Saturday, November 26, 2011
Saturday, January 2, 2010
It is almost hard to believe that we are at the start of a new year, so filled with opportunity and fun.
Although I am working on several blog entries that you will start to see in the next days, I am curious if any of our blog readers have any specific sports photography questions or issues you would like to see us try and address. Let me know what you think and we will do our best to get you an answer!
Blogs in process include a photo recap of 2009, the Rules of Sports Photography and a Film Producer’s view of DSLR videos.
Here is our first published shot for the new year, which subscribers to Triathlete Magazine will see in the mail this week.
Tuesday, December 29, 2009
Friday, December 18, 2009
I have always said that I could never go to the Ironman in Kona, it is just too soon after the Medtronic Twin Cities Marathon (1 week). This year, Jonathan (my key moto partner and big event image editor), said - 'it's simple, we shoot on Sunday, rest on Monday, on Tuesday you go to Kona, and I start the edit!'
This year I was in Clearwater for the Foster Grant Ironman 70.3 World Championship, if I hadn't been convinced to go to Kona before that, I was at the race.
Even without the amazing Kona scenery look at the finish line set up - a great visual! (watch for the cover of the upcoming Road to Kona / Road to Clearwater supplement to Triathlete Magazine.)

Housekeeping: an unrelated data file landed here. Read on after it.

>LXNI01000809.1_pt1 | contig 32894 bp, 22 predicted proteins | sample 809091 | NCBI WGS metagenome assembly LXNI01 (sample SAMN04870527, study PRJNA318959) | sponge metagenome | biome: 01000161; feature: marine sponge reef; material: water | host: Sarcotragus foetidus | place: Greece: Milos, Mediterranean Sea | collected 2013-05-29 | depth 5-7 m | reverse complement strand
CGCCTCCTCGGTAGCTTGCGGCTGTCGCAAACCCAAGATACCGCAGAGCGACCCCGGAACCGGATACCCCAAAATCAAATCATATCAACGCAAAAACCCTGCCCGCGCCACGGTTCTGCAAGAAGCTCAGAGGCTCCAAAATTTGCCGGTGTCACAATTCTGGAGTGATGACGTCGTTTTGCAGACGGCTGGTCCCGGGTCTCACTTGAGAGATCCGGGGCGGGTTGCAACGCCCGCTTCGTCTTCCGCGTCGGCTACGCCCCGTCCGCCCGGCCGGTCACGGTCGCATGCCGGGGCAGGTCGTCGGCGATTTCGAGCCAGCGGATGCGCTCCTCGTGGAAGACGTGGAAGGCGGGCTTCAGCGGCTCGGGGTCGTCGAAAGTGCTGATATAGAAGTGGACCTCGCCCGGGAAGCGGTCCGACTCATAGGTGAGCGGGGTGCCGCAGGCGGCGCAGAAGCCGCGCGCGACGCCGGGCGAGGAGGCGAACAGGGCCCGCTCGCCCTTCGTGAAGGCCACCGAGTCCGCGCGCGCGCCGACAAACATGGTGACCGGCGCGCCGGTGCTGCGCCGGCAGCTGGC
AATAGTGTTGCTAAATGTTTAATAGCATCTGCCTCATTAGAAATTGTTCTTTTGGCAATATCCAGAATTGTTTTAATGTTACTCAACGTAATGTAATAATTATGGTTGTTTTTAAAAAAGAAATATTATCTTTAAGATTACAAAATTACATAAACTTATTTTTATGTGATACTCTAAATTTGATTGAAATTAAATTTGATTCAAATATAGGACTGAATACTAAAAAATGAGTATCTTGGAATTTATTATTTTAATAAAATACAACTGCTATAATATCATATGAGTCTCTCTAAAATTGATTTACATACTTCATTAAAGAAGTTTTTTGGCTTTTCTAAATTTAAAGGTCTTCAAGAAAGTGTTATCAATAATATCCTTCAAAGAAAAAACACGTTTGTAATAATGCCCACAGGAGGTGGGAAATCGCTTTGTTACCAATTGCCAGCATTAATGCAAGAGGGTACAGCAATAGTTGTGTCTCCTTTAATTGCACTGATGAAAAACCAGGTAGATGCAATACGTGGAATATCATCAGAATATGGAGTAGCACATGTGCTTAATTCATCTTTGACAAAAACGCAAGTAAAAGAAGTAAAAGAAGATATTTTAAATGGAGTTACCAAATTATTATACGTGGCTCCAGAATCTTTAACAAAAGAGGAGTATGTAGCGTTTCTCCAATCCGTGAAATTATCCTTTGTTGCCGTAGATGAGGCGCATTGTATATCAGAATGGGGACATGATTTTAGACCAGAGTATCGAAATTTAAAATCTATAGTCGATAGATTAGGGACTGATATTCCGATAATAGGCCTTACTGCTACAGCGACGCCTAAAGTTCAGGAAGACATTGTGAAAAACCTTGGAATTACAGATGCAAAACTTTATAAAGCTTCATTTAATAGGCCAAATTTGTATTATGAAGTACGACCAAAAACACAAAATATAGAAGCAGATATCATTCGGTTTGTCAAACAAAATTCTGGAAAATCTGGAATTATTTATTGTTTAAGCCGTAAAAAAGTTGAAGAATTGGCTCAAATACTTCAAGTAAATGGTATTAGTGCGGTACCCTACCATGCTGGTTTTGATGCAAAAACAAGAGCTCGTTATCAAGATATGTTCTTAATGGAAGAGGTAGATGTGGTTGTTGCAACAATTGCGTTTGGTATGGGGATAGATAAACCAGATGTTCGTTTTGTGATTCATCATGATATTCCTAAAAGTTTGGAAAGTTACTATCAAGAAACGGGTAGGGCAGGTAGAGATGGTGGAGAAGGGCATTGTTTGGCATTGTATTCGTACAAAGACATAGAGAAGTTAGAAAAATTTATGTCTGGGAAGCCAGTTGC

Watch it this Saturday (12/19), DVR it for later, a great race, great stories and amazing visuals!
While you maybe dreaming of training and qualifying, I will be working on my shot list and my travel schedule.
Tuesday, December 15, 2009
We always start with the premise that you don’t just take a great shot, you have to make a great shot. It is not enough just to be at an event, a truly great shot takes planning – lots of planning. In addition to planning a great shot often requires special equipment and practice. Even with all of this – you still have to get lucky! But to paraphrase Louis Pasteur – Luck favors the prepared mind.
We first started using Pocket Wizard™ for the Medtronic Twin Cities 1 Mile race in May 2008 (see our July 13, 2008 post). While we got the shot, as sports photographers our primary issue was that the maximum sync speed (1/250) was not sufficient stop the action (keeping in mind that for a 1 mile race at a 4:00 pace, the runners are going at 22 feet / second.) Even with a 4 flash set up; we had trouble getting a clean shot.
In October 2008 as the Official Photographer for the Medtronic Twin Cities Marathon, we were again challenged with difficult lighting conditions – the finish of the Women’s US National Championship 10 Mile race was before 8:00 AM and even if it were a nice day, there would be very strong side lighting. As it turned out, it wasn’t a nice day at all and we really needed the light. Again we mounted our Pocket Wizards and got the shot (see our November 29, 2008 post)